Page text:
Keefe: You just have to be smart. You have to recognize the moment and the player or players you are playing against. They are very good at making it very clear there has been an infraction. We have to manage that for sure.

The first two games had between 100 and 110 hits. Usually, this tapers off as the series goes on. Is it a matter of players tiring or of emotions reducing?

Keefe: It is a bit of both. Fatigue is certainly a factor. It is very difficult to sustain that over time. It is why you don’t see it in the regular season nearly to that level. You know you have to play again and again and again. This is why, in a lot of cases, the first round is the most physical and the hardest to get through. Everybody is fresh and on a pretty even playing field. Emotions are still fresh and high. It is certainly a trend that you see.

That said, I don’t see that changing in this series here any time soon. Both teams are pushing hard and forechecking well. There is not a lot of time or space out there. I have liked how we have handled that through two games. We are going to have to continue to be physical ourselves and play through contact at the same time.

You praised Mitch Marner for his contributions defensively. Are you at all concerned about the offensive production of Marner (zero points) and his line?

Keefe: If you asked me after Game 1 when we lost, I would say we need more goals. In Game 2, we had enough goals to win the hockey game. Mitch plays over 20 minutes and is an integral piece of the game for us. He has done a terrific job with the matchups.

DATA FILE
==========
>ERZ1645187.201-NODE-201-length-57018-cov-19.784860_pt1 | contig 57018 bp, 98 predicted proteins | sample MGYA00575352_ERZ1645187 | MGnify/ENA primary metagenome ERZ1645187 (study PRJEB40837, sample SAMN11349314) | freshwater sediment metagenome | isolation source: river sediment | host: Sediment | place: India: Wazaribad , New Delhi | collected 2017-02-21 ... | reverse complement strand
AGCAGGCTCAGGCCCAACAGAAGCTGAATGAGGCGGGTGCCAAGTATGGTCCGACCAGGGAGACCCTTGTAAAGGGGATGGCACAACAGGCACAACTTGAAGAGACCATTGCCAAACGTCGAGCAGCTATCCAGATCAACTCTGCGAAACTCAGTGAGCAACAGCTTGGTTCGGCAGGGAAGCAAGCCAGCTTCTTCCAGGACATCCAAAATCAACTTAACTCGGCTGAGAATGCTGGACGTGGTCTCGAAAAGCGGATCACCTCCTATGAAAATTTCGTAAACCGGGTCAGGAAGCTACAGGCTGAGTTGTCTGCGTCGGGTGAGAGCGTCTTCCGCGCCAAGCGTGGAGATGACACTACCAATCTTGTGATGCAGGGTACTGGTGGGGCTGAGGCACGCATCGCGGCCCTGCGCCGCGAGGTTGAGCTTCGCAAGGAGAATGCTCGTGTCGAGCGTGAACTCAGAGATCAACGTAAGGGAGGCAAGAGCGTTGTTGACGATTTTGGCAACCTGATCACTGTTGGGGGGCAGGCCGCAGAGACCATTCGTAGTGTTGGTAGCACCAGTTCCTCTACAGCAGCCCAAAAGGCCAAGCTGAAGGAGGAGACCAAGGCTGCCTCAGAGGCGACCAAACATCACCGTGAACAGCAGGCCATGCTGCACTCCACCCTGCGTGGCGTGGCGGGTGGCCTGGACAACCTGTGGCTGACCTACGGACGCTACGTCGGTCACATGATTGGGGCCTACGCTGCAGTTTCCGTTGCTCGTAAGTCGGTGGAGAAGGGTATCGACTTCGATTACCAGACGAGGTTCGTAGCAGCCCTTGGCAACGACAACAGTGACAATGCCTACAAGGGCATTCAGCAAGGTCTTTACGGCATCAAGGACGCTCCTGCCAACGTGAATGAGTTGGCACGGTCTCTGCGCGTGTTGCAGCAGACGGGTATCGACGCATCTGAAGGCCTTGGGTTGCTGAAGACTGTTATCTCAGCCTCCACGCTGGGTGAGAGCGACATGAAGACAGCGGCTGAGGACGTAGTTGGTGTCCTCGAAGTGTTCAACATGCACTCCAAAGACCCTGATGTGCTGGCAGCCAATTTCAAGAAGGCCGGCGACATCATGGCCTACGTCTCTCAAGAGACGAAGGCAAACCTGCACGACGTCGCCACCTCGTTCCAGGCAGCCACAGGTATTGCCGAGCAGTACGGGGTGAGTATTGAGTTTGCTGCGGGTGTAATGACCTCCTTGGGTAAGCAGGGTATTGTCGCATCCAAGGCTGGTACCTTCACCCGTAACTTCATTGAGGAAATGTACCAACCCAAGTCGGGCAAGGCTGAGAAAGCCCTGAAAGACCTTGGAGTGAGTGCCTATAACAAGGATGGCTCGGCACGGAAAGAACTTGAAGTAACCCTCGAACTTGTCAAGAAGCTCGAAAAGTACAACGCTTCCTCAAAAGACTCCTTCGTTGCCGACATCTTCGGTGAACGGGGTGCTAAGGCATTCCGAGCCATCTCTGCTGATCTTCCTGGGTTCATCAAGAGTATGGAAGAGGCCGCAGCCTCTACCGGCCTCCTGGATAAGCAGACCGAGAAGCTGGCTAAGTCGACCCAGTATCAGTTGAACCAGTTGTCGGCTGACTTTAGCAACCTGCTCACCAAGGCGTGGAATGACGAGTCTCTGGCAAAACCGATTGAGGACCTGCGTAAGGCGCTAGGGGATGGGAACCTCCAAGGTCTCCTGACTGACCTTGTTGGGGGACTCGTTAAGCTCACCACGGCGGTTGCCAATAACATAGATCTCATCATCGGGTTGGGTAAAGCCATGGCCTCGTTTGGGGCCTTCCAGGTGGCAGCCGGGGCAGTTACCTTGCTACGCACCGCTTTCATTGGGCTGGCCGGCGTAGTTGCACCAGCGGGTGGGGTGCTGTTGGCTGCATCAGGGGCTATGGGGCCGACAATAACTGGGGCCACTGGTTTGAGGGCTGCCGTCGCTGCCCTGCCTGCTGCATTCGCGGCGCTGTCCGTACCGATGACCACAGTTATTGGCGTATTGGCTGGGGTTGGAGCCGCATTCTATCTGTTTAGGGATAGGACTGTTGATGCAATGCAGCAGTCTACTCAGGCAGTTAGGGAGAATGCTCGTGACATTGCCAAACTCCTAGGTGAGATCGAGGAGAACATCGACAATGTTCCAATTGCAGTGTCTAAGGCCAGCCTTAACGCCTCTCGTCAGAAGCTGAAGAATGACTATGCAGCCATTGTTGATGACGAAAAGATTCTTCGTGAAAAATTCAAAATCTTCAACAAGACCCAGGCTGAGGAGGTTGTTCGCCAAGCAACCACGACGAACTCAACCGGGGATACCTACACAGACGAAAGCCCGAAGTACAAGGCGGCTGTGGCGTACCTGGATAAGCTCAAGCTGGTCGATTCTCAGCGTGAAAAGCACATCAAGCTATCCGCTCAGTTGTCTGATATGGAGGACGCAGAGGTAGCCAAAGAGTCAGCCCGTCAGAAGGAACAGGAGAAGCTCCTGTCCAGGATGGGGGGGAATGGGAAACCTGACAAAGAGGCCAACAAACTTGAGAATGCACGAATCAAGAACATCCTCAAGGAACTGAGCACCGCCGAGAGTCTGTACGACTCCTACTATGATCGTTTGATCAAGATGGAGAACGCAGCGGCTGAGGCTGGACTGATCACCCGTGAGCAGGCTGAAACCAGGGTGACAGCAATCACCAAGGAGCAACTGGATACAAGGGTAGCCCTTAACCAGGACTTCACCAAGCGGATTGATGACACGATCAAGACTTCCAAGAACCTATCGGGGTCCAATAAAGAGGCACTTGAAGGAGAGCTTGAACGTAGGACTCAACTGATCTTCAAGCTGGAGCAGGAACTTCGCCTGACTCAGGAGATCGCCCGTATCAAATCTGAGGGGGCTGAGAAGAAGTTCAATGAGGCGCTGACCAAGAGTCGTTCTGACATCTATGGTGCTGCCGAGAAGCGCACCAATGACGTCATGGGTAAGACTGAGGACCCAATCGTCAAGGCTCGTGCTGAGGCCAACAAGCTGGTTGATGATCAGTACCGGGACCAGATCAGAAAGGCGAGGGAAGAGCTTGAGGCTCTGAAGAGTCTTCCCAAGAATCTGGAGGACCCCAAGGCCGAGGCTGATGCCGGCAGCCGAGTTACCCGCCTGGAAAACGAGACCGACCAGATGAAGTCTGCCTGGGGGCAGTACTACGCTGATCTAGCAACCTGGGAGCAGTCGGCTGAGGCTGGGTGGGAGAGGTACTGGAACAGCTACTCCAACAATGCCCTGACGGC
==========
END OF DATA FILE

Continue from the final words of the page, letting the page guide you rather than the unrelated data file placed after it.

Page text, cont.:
I don’t get too worked up about the points stuff. If Bert lets the puck fall down another foot and then hits it in the net, [Marner] has an assist and makes the whole play happen. I don’t get too caught up in that sort of stuff.

We need to win hockey games. The other night, we had enough to win. Mitch, John, and Knies did a really good job. As series and playoffs go on, everyone gets their time and their moment. Mitch has come through for us offensively in so many ways in the past and found ways to produce. He will do it again.

What I like — not just about Mitch and his line, but even with Auston and his line — is that there was not a lot of difference between the first and second games. They were very good in both games. The puck went in twice. We had those chances — Auston rips it off the bar, and Max puts it in — in Game 1 as well. Maybe there wasn’t as clean of a breakaway as Auston had the other night, but Jarnkrok was in alone. Tavares was in alone in Game 1.